Part of the problem is that the interests of animals are not at all factored into the harm-benefit analysis. This analysis is performed on the basis of benefits to us, in how these experiments could further our interests. The counter to these interests is the harm inflicted upon the animals in order to achieve the desired results, but no meaningful weighing takes place between the interests of the animals and our own. It is assumed that only the human animal has interests and that the purpose of other animals is to fulfil those interests, even at the expense of their own wellbeing or even their lives – so long as the benefits to humans are significant enough. A true harm-benefit analysis would weigh the like interests of one species against the like interests of another and count them equally.

If an experiment would equally compare one species’ interest in being alive with another species’ desire to avoid discomfort, that research obviously would not be performed. Yet in the world of animal experimentation, if a drug treats the discomfort of the indigestion in humans but requires potentially hundreds of animals to suffer and die to provide it, the fact that the interests of the animals (being alive) is of a higher order than the interests of the humans who benefit from the drug (being indigestion-free) does not seem to matter at all.

What does this say about how we value animal interests against human ones? Primarily, there is the inherent assumption that human lives are just de facto more important than animal lives, which is an assumption that few who argue for it are able to justify to a satisfactory degree. On what basis can we argue that human lives are just inherently more important than animal lives?

While arguments for human intelligence are often put forward, the problems with judging the value of a life based on their intelligence have already been discussed. Once this is abandoned, the argument for animal testing becomes something more like ‘human lives are so important that it is justified to sacrifice the lives of other animals so long as that sacrifice brings benefits to humans, regardless of the suffering inflicted upon animals.’ This reasoning, the idea that some lives matter less than others, has been the basis for oppressive systems for thousands of years, and is perhaps one of the most harmful assumptions in the history of humankind. 

We have used logic like this to enslave one another, allowed millions to starve, committed genocide and let refugees drown off the coasts of our countries – because their lives ‘do not matter as much as ours.’ The assertion that it is justified for the few to suffer for the many has been responsible for some of the most abhorrent atrocities to have ever been committed, the moment we begin to weigh immoral acts against the benefits we can gain from performing them we have given up on any notion of compassion or the immutable value of life. Animals, like humans, are ends in and of themselves. Animals have intrinsic value separate from the commercial or practical value they have for humans; they are not the means to achieve some good on behalf of another species.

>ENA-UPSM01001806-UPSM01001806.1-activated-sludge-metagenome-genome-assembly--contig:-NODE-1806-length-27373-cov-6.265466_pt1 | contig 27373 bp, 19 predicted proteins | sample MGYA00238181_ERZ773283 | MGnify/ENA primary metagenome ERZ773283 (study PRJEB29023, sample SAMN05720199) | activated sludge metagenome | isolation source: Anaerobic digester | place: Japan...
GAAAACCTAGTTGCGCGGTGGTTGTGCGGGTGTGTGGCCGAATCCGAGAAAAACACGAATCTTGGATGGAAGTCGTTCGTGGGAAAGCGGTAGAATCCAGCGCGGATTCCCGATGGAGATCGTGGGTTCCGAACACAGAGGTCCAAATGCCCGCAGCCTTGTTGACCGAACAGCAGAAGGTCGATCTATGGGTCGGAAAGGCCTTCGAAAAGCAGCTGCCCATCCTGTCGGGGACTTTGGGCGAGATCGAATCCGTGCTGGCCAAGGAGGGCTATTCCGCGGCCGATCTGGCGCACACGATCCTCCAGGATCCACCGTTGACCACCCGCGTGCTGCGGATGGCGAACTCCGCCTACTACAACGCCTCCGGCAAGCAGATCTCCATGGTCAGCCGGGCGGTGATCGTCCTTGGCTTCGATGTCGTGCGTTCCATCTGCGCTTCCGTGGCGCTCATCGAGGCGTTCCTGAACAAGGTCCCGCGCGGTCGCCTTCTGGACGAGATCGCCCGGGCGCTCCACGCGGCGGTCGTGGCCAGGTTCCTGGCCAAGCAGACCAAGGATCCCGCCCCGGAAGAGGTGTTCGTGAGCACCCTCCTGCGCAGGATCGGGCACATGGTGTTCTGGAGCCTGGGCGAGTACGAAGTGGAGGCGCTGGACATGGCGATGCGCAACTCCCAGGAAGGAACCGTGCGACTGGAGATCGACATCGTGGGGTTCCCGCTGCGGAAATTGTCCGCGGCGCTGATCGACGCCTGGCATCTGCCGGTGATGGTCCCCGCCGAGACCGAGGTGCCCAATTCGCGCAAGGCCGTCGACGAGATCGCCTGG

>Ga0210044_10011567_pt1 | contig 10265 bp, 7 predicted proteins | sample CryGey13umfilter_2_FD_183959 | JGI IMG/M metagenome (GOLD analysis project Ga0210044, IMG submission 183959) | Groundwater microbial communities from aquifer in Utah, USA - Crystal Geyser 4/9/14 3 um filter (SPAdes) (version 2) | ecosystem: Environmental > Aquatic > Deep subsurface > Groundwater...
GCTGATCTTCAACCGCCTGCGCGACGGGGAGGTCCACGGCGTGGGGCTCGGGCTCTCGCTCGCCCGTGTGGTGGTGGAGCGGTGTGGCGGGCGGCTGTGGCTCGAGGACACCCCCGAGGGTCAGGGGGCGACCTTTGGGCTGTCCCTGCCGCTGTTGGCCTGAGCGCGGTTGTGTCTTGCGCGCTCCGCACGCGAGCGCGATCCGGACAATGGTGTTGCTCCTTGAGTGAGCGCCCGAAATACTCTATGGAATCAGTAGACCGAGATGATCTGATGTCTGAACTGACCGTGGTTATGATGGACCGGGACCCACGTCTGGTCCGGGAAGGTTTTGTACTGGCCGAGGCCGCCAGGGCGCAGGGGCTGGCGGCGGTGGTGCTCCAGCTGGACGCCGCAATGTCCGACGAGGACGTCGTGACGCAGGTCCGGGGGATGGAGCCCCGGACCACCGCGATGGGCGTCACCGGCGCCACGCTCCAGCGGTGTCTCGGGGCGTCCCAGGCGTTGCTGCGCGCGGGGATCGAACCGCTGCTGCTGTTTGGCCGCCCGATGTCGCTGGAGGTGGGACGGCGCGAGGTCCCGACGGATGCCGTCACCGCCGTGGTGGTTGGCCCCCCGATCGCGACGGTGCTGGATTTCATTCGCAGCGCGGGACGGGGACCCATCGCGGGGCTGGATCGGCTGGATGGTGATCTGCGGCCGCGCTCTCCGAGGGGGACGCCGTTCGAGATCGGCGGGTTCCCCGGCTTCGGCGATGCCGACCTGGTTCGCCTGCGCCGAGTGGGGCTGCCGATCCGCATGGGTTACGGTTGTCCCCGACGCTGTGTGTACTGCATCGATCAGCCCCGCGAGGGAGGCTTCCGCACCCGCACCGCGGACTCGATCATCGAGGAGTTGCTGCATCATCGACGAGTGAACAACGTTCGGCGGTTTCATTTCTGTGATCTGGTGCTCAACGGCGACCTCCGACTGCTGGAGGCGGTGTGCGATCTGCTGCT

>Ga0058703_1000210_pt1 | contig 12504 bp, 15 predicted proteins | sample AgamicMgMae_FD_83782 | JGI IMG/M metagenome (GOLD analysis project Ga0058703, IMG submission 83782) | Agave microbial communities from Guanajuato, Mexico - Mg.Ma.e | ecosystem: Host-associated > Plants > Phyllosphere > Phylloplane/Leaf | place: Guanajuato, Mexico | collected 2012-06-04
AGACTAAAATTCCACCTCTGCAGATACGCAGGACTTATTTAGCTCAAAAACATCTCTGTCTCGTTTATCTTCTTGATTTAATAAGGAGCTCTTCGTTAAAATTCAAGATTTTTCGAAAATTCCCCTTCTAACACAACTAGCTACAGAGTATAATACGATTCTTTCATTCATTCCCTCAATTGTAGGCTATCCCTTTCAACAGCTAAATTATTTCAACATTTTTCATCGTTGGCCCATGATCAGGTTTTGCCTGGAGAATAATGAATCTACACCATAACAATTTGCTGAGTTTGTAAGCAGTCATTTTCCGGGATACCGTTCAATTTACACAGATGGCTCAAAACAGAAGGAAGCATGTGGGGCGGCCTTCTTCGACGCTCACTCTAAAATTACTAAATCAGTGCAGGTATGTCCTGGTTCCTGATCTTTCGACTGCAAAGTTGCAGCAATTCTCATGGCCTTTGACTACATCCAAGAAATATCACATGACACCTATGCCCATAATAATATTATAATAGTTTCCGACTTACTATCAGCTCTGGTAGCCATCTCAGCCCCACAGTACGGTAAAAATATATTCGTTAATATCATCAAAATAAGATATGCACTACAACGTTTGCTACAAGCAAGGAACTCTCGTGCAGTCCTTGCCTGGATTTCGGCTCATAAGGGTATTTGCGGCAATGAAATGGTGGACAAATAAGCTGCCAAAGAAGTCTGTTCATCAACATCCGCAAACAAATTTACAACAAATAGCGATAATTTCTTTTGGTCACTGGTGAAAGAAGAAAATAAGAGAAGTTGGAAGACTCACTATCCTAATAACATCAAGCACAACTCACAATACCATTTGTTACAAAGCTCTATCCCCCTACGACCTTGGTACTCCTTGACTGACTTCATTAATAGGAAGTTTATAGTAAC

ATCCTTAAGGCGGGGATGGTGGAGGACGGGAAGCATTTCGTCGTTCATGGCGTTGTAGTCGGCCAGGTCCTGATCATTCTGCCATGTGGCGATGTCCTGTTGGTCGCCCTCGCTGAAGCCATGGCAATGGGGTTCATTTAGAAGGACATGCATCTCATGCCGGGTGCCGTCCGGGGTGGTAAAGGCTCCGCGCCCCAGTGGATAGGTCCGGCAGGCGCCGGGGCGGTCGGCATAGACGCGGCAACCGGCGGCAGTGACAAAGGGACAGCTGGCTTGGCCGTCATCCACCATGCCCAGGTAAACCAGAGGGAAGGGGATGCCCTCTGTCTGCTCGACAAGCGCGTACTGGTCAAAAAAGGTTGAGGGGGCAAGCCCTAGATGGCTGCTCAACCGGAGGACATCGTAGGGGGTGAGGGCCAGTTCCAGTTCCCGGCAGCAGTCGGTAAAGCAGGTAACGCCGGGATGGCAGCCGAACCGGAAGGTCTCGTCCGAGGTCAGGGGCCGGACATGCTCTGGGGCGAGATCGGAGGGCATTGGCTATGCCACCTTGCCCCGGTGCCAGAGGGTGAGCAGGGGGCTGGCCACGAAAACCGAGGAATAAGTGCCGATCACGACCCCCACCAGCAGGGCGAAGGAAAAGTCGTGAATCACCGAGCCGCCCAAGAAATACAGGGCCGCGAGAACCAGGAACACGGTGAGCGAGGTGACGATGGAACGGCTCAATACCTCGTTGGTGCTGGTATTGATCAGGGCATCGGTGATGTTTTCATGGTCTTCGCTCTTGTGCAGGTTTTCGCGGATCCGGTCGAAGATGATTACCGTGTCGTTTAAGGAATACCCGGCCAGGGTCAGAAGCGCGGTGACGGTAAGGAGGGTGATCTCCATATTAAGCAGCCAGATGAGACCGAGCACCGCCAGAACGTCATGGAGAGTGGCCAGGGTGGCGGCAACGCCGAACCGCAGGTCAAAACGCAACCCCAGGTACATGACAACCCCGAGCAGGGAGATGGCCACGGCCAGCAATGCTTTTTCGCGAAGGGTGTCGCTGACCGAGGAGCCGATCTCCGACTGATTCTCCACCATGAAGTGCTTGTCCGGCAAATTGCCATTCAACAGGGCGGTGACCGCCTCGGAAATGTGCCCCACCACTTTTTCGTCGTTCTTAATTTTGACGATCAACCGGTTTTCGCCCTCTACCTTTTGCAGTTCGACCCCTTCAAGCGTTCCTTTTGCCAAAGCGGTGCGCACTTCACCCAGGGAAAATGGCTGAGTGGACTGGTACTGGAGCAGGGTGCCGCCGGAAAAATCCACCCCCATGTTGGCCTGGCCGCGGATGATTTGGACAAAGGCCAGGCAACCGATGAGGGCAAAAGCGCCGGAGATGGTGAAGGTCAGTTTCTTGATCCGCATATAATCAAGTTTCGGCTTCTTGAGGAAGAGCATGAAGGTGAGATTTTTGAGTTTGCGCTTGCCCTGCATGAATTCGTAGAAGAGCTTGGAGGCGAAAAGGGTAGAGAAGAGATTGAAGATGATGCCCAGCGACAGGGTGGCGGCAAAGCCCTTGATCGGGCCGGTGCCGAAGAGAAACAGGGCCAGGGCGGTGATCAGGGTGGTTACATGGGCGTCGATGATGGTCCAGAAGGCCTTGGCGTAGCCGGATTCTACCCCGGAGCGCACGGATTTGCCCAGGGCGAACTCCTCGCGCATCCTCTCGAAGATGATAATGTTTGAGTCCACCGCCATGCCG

Advocates of animal testing want to present a notion of animal testing as a necessary evil and present us with the false dilemma that we must either subject animals to cruel experiments or fail to save human lives with research and treatments. This is highly misleading, since reliable alternatives to animal testing exist, opposing animal research does not mean you have to oppose research itself. It may be true that animal testing was our only option once, and that we have made a great deal of progress because of it, but with many organisations making significant achievements without it that is no longer the case – many experts are already advocating full replacement of all animal experiments.160 When a ‘necessary evil’ can no longer be labelled a necessity, what then, are we left with?

The argument for animal testing relies on a highly selfish understanding of the value of life, and an outright dismissal of the greater interests of animals. We do not need to be willing to sacrifice human progress in order to free animals from a life of exploitation and pain. We just need to be willing to make a concerted effort as a species to move away from our brutal treatment of animals and towards more compassionate research. Science should work for the benefit of all species, not just our own.

“If we are not given the option to live without violence, we are given the choice to center our meals around harvest or slaughter, husbands or war. We have chosen slaughter. We have chosen war. That’s the truest version of our story of eating animals. Can we tell a new story?”

-Jonathan Safran Foer